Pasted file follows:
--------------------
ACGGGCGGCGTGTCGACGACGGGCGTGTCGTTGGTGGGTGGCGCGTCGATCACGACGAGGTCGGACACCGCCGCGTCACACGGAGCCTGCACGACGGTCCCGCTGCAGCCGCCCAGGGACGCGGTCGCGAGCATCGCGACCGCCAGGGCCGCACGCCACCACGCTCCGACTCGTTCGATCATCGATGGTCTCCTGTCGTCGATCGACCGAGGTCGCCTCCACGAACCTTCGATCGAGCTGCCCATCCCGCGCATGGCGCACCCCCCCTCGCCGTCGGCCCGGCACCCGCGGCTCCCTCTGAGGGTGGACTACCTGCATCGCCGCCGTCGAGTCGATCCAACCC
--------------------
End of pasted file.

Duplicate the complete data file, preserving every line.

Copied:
ACGGGCGGCGTGTCGACGACGGGCGTGTCGTTGGTGGGTGGCGCGTCGATCACGACGAGGTCGGACACCGCCGCGTCACACGGAGCCTGCACGACGGTCCCGCTGCAGCCGCCCAGGGACGCGGTCGCGAGCATCGCGACCGCCAGGGCCGCACGCCACCACGCTCCGACTCGTTCGATCATCGATGGTCTCCTGTCGTCGATCGACCGAGGTCGCCTCCACGAACCTTCGATCGAGCTGCCCATCCCGCGCATGGCGCACCCCCCCTCGCCGTCGGCCCGGCACCCGCGGCTCCCTCTGAGGGTGGACTACCTGCATCGCCGCCGTCGAGTCGATCCAACCC